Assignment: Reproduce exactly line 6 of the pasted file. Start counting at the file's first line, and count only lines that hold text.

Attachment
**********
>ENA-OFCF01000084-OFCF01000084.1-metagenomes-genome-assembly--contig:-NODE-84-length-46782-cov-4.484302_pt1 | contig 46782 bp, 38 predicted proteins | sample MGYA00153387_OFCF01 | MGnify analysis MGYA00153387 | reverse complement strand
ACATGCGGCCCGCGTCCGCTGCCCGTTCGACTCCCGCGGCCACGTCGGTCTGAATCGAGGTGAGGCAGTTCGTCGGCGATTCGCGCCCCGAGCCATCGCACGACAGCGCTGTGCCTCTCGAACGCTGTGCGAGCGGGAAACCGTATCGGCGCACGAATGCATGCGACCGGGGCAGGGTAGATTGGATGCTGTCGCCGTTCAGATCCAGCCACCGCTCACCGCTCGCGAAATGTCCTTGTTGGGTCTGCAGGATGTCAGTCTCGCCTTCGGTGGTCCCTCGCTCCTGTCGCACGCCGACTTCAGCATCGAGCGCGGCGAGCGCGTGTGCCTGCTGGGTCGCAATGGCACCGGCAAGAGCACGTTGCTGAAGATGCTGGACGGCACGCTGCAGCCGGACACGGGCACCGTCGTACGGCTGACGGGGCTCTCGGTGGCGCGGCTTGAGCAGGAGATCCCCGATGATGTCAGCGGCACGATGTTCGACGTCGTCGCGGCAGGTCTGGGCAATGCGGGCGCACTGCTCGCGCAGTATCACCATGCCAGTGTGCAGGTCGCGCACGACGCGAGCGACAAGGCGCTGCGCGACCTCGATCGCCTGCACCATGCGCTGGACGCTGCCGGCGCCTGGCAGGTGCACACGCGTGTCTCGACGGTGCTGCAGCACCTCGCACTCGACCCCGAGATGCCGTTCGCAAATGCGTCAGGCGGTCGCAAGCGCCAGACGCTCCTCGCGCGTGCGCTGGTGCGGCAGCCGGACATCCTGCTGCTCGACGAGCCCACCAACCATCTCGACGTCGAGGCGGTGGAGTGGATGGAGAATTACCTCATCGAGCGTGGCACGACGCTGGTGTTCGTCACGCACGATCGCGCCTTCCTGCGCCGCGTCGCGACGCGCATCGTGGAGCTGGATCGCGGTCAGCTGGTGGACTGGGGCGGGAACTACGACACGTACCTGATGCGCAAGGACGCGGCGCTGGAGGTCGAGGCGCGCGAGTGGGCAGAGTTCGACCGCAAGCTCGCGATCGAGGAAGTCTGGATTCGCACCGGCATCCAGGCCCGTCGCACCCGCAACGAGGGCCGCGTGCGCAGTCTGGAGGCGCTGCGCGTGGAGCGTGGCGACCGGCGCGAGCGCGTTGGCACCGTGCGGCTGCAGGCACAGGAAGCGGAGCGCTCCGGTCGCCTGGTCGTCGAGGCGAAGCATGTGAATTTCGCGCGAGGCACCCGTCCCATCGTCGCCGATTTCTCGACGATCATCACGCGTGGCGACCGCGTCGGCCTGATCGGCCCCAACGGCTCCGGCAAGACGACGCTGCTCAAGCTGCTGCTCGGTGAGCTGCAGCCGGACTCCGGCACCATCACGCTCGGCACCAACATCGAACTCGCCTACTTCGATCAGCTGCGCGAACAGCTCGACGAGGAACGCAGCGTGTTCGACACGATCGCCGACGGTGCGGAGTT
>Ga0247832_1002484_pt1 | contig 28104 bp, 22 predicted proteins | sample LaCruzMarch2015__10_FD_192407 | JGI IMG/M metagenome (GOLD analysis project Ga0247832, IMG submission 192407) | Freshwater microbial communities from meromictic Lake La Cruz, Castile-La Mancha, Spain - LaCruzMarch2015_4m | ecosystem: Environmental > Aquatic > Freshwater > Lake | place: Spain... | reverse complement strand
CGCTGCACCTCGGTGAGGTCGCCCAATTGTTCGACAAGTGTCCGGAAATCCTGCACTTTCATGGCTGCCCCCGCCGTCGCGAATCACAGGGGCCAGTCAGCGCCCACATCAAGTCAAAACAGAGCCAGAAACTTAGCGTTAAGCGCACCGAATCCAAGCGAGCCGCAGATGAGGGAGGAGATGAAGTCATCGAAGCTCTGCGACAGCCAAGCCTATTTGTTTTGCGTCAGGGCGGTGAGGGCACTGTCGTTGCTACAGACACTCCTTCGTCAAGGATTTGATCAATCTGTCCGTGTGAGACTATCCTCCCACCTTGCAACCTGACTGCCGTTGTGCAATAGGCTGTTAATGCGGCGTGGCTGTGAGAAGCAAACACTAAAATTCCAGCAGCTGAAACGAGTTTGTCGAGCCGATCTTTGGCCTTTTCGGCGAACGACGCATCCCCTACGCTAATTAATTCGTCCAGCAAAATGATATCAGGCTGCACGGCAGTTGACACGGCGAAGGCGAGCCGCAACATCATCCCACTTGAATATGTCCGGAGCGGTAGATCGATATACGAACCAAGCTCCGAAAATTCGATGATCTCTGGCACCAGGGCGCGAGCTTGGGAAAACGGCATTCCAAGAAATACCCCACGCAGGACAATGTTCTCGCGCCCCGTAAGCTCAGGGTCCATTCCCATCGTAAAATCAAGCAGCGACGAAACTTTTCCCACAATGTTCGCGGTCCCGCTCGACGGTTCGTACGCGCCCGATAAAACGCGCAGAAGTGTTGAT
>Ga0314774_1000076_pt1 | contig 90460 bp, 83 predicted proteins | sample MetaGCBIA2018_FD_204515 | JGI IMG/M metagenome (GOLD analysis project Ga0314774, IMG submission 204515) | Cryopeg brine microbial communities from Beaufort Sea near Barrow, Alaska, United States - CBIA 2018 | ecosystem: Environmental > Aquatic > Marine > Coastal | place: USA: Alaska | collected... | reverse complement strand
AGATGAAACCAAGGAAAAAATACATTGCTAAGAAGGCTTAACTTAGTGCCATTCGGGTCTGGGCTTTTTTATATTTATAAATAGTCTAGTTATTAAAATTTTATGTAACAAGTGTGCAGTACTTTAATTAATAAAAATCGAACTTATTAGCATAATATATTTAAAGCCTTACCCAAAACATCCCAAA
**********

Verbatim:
AGATGAAACCAAGGAAAAAATACATTGCTAAGAAGGCTTAACTTAGTGCCATTCGGGTCTGGGCTTTTTTATATTTATAAATAGTCTAGTTATTAAAATTTTATGTAACAAGTGTGCAGTACTTTAATTAATAAAAATCGAACTTATTAGCATAATATATTTAAAGCCTTACCCAAAACATCCCAAA